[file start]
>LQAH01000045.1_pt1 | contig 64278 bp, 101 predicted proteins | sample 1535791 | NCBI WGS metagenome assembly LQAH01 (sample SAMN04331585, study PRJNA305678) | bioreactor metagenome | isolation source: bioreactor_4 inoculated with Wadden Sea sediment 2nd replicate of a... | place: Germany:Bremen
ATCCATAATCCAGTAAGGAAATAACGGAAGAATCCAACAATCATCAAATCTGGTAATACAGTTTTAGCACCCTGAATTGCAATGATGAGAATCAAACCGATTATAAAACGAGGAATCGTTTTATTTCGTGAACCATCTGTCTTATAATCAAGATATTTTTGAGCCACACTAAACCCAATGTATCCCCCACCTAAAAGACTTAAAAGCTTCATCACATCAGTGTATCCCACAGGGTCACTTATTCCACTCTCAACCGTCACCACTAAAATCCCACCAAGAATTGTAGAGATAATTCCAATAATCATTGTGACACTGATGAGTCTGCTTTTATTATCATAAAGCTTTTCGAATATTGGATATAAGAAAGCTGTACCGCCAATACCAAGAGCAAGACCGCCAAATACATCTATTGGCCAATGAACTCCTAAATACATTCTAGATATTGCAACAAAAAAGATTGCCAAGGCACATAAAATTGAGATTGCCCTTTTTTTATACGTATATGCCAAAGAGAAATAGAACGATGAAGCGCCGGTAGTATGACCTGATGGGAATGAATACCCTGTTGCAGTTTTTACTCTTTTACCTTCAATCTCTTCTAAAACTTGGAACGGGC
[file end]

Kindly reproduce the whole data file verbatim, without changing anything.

>LQAH01000045.1_pt1 | contig 64278 bp, 101 predicted proteins | sample 1535791 | NCBI WGS metagenome assembly LQAH01 (sample SAMN04331585, study PRJNA305678) | bioreactor metagenome | isolation source: bioreactor_4 inoculated with Wadden Sea sediment 2nd replicate of a... | place: Germany:Bremen
ATCCATAATCCAGTAAGGAAATAACGGAAGAATCCAACAATCATCAAATCTGGTAATACAGTTTTAGCACCCTGAATTGCAATGATGAGAATCAAACCGATTATAAAACGAGGAATCGTTTTATTTCGTGAACCATCTGTCTTATAATCAAGATATTTTTGAGCCACACTAAACCCAATGTATCCCCCACCTAAAAGACTTAAAAGCTTCATCACATCAGTGTATCCCACAGGGTCACTTATTCCACTCTCAACCGTCACCACTAAAATCCCACCAAGAATTGTAGAGATAATTCCAATAATCATTGTGACACTGATGAGTCTGCTTTTATTATCATAAAGCTTTTCGAATATTGGATATAAGAAAGCTGTACCGCCAATACCAAGAGCAAGACCGCCAAATACATCTATTGGCCAATGAACTCCTAAATACATTCTAGATATTGCAACAAAAAAGATTGCCAAGGCACATAAAATTGAGATTGCCCTTTTTTTATACGTATATGCCAAAGAGAAATAGAACGATGAAGCGCCGGTAGTATGACCTGATGGGAATGAATACCCTGTTGCAGTTTTTACTCTTTTACCTTCAATCTCTTCTAAAACTTGGAACGGGC